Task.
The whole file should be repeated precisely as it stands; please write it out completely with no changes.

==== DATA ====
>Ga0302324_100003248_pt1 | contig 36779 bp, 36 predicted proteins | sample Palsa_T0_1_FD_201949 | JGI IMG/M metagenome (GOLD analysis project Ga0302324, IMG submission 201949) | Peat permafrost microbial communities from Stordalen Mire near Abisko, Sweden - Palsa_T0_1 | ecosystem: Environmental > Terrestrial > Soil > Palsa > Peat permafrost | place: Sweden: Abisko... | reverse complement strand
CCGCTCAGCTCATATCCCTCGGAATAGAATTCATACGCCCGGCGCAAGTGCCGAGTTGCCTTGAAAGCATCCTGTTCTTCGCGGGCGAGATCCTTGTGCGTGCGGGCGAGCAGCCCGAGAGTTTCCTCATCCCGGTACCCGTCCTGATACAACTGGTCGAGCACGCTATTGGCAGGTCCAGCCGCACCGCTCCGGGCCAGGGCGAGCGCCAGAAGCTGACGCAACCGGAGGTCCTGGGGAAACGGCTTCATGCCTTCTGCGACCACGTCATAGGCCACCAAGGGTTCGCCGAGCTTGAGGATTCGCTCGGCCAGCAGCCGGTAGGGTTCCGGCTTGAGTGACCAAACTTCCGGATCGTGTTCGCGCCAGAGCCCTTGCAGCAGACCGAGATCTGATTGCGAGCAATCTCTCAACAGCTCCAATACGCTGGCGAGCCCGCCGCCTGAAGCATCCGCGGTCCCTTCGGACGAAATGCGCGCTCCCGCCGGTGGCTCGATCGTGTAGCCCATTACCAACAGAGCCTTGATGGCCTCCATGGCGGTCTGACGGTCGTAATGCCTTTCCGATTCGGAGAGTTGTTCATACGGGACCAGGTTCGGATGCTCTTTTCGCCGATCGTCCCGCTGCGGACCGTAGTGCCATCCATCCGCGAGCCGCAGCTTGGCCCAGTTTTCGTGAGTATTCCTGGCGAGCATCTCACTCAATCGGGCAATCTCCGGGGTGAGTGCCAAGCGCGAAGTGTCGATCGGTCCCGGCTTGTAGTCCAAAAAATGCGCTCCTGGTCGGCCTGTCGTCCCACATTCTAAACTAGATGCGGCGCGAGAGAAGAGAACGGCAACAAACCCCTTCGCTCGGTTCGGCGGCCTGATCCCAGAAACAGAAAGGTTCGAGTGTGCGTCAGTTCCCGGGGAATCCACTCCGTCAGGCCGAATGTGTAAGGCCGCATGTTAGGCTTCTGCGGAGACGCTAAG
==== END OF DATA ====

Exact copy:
>Ga0302324_100003248_pt1 | contig 36779 bp, 36 predicted proteins | sample Palsa_T0_1_FD_201949 | JGI IMG/M metagenome (GOLD analysis project Ga0302324, IMG submission 201949) | Peat permafrost microbial communities from Stordalen Mire near Abisko, Sweden - Palsa_T0_1 | ecosystem: Environmental > Terrestrial > Soil > Palsa > Peat permafrost | place: Sweden: Abisko... | reverse complement strand
CCGCTCAGCTCATATCCCTCGGAATAGAATTCATACGCCCGGCGCAAGTGCCGAGTTGCCTTGAAAGCATCCTGTTCTTCGCGGGCGAGATCCTTGTGCGTGCGGGCGAGCAGCCCGAGAGTTTCCTCATCCCGGTACCCGTCCTGATACAACTGGTCGAGCACGCTATTGGCAGGTCCAGCCGCACCGCTCCGGGCCAGGGCGAGCGCCAGAAGCTGACGCAACCGGAGGTCCTGGGGAAACGGCTTCATGCCTTCTGCGACCACGTCATAGGCCACCAAGGGTTCGCCGAGCTTGAGGATTCGCTCGGCCAGCAGCCGGTAGGGTTCCGGCTTGAGTGACCAAACTTCCGGATCGTGTTCGCGCCAGAGCCCTTGCAGCAGACCGAGATCTGATTGCGAGCAATCTCTCAACAGCTCCAATACGCTGGCGAGCCCGCCGCCTGAAGCATCCGCGGTCCCTTCGGACGAAATGCGCGCTCCCGCCGGTGGCTCGATCGTGTAGCCCATTACCAACAGAGCCTTGATGGCCTCCATGGCGGTCTGACGGTCGTAATGCCTTTCCGATTCGGAGAGTTGTTCATACGGGACCAGGTTCGGATGCTCTTTTCGCCGATCGTCCCGCTGCGGACCGTAGTGCCATCCATCCGCGAGCCGCAGCTTGGCCCAGTTTTCGTGAGTATTCCTGGCGAGCATCTCACTCAATCGGGCAATCTCCGGGGTGAGTGCCAAGCGCGAAGTGTCGATCGGTCCCGGCTTGTAGTCCAAAAAATGCGCTCCTGGTCGGCCTGTCGTCCCACATTCTAAACTAGATGCGGCGCGAGAGAAGAGAACGGCAACAAACCCCTTCGCTCGGTTCGGCGGCCTGATCCCAGAAACAGAAAGGTTCGAGTGTGCGTCAGTTCCCGGGGAATCCACTCCGTCAGGCCGAATGTGTAAGGCCGCATGTTAGGCTTCTGCGGAGACGCTAAG